John Shattuck

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John Shattuck
John Shattuck CEU.jpg
John Shattuck, inauguration as Central European University President and Rector. November 2, 2009
Assistant Secretary of State for Democracy, Human Rights, and Labor
In office
June 2, 1993 – November 13, 1998
President Bill Clinton
Preceded by Patricia Diaz Dennis
Succeeded by Harold Hongju Koh
3rd United States Ambassador to the Czech Republic
In office
October 22, 1998 – December 16, 2000
President Bill Clinton
Preceded by Jenonne R. Walker
Succeeded by Craig Roberts Stapleton
President and Rector of
Central European University
In office
2009–2016
Preceded by Yehuda Elkana
Succeeded by Michael Ignatieff
Personal details
Born 1943 (age 73–74)
Alma mater Yale University
Yale Law School

John Howard Francis Shattuck (born 1943)[1] an international legal scholar and human rights leader. He served as the fourth President and Rector of Central European University (CEU) from August 2009 until July 31, 2016. He is a senior fellow at the John F. Kennedy School of Government.,[2] and he will join the faculty of Fletcher School of Law and Diplomacy in January 2017.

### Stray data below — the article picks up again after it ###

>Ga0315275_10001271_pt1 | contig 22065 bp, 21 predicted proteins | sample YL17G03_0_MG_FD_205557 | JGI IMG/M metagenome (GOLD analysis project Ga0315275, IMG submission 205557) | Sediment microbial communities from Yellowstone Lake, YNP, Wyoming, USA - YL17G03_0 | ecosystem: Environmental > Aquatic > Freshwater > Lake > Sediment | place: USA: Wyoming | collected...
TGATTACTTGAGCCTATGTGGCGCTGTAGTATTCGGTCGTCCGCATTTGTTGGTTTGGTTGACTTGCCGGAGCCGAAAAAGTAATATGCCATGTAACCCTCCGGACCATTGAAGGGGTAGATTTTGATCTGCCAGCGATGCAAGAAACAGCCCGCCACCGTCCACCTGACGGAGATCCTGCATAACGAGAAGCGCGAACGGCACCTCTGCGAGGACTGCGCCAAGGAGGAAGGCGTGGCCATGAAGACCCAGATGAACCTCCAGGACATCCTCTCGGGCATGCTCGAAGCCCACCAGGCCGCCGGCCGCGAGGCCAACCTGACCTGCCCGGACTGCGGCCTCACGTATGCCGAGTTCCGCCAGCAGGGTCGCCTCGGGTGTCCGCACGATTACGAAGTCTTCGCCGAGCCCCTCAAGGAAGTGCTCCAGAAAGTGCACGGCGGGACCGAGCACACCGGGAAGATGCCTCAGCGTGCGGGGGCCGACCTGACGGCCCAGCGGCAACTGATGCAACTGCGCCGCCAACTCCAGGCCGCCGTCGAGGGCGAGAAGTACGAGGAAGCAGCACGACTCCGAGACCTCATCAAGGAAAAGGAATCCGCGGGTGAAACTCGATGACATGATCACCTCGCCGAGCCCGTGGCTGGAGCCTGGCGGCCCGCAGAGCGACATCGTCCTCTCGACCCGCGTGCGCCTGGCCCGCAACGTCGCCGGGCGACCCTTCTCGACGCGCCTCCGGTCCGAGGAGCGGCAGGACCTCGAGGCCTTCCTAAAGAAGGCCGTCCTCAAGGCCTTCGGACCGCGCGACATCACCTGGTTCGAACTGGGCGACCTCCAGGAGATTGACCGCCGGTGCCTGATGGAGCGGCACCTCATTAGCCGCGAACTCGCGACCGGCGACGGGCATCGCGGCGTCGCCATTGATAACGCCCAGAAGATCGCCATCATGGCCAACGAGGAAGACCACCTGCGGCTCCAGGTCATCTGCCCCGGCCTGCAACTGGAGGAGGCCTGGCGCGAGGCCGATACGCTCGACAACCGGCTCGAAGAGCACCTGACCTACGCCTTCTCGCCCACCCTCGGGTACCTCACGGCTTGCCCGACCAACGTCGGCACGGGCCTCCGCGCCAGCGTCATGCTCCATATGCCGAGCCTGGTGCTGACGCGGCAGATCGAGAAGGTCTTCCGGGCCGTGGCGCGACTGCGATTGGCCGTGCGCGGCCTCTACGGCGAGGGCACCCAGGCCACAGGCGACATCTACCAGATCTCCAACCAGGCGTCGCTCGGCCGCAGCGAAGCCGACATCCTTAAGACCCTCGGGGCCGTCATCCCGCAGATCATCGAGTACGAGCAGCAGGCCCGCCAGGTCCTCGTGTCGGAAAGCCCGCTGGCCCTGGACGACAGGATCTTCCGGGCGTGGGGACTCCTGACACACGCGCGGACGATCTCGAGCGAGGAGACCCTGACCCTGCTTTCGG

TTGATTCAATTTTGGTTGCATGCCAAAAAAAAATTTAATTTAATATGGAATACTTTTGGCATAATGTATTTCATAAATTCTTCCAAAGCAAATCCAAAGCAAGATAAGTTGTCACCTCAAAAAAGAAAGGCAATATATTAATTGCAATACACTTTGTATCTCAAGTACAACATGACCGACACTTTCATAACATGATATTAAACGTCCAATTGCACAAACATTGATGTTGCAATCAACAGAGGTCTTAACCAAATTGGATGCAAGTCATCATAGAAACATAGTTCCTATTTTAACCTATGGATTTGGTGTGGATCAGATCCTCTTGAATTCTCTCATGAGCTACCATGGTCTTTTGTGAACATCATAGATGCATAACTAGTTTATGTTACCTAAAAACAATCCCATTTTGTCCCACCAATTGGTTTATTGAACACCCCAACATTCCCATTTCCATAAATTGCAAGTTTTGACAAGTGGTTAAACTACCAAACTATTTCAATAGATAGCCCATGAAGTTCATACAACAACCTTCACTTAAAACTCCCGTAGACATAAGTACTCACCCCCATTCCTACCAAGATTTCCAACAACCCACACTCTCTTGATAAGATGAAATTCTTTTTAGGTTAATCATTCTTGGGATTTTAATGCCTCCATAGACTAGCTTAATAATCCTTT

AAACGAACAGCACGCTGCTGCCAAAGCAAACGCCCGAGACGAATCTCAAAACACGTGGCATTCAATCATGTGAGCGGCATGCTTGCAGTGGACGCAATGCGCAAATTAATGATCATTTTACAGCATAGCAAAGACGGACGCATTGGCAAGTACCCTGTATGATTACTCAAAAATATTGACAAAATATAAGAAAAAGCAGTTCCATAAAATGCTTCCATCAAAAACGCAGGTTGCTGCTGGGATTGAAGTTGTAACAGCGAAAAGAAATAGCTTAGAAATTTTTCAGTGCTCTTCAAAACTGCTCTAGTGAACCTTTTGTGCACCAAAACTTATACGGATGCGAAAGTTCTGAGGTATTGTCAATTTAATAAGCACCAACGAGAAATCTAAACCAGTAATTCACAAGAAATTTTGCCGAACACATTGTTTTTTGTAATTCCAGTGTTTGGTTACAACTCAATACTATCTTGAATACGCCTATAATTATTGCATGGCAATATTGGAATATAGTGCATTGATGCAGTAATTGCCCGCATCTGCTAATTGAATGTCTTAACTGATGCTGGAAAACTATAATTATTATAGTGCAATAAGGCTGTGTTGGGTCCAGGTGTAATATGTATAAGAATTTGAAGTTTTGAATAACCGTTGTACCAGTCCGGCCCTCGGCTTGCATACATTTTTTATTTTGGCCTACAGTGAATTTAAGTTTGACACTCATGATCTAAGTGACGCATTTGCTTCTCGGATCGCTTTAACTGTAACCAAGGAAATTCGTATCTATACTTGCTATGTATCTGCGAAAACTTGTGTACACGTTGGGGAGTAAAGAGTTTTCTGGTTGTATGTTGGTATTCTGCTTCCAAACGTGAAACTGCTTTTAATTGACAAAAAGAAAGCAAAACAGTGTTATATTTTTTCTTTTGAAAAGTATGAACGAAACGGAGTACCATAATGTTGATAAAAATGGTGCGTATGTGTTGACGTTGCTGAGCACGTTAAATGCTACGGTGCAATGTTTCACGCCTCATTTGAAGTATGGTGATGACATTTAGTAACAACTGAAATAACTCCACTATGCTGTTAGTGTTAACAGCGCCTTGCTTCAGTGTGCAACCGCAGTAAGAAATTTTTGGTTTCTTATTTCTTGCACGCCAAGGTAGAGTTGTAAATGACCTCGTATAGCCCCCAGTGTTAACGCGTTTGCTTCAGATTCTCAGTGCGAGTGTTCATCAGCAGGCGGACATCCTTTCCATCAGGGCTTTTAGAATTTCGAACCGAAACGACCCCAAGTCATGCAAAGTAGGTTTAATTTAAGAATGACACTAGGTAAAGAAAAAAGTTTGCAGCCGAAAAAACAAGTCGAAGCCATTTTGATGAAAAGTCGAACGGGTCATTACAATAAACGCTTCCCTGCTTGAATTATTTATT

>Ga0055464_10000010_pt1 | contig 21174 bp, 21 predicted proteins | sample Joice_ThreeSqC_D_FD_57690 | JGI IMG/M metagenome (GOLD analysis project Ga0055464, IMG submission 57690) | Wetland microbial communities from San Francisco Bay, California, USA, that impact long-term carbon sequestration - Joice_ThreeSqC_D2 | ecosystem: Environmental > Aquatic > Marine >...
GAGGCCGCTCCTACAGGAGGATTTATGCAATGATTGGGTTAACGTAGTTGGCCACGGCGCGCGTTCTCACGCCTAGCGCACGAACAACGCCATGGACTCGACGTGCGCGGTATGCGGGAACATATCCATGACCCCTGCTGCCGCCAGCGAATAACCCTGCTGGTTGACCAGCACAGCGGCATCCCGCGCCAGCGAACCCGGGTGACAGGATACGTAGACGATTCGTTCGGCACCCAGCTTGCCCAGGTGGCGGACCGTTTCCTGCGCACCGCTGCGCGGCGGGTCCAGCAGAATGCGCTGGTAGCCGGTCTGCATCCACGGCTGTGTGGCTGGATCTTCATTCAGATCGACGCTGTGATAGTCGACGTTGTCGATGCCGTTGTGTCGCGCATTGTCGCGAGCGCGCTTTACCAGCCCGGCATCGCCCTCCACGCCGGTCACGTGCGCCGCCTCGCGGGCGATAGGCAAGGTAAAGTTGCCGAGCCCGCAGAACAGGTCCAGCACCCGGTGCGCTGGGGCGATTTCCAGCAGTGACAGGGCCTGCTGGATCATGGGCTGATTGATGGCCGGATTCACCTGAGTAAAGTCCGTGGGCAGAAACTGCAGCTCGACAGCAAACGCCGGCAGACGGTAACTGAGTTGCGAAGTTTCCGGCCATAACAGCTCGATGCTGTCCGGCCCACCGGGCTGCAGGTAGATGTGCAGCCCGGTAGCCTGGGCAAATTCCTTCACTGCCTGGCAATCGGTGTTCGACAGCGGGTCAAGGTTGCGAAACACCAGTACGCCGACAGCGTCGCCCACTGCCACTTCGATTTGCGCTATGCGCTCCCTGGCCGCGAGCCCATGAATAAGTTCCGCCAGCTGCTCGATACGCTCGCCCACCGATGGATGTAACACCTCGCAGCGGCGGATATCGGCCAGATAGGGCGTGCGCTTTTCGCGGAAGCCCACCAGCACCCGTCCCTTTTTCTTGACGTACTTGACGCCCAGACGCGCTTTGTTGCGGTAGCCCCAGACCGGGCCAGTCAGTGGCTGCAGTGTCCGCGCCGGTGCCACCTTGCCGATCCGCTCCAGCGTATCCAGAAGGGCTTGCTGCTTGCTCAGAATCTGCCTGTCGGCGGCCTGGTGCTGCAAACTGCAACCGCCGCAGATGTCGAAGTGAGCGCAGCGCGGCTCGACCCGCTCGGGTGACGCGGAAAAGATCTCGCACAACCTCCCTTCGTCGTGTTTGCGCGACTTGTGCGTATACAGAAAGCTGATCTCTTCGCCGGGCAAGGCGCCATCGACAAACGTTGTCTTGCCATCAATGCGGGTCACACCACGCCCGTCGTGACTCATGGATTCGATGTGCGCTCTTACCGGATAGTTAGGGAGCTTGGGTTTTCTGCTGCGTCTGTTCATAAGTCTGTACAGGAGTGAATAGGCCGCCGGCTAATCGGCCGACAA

Biography[edit]

Shattuck received a BA from Yale College in 1965, a MA in 1967 from Clare College, Cambridge University, with First Class Honors in International Law, and a JD degree in 1970 from Yale Law School.[3]

Career[edit]

His first position was National Staff Counsel at the American Civil Liberties Union 1971-76; he then served from 1967 to 1984 as Executive Director of the Washington office and national staff counsel, handling a number of prominent civil rights and liberties cases, including Halperin v. Kissinger,.[4]

From 1984 to 1993 he was appointed Vice President, Government, Community and Public Affairs, at Harvard University, and beginning in 1986 was also a Lecturer at Harvard Law School, and Senior Associate, Program on Science, Technology and Public Policy, Kennedy School of Government. From 1998 to 2000, he was US Ambassador to the Czech Republic.

From 1993 to 1998, he was United States Assistant Secretary of State for Democracy, Human Rights and Labor under President Bill Clinton, where he played a key role in the establishment by the United Nations of the International Criminal Tribunals for Rwanda and former Yugoslavia, working closely with Secretary of State Madeleine Albright. In 1995, he was the first international diplomat to reach survivors of the Srebrenica genocide in Bosnia, assembling evidence for the UN Security Council vote authorizing NATO intervention in Bosnia.

Shattuck served as U.S. Ambassador to the Czech Republic from 1998 to 2000. I Shattuck participated with US special envoy Richard Holbrooke in negotiating the Dayton Peace Agreement and other efforts to end the war in Bosnia.

In 2001 he became as Chief Executive Officer of the John F. Kennedy Library Foundation, and in 2007 also Senior Fellow at Tufts University, where he taught international relations. In 2001 and 2002, the Library and Foundation delivered a widely broadcast series of public events, "Responding to Terrorism," that examined issues of international security and human rights following the September 11 attacks.[5]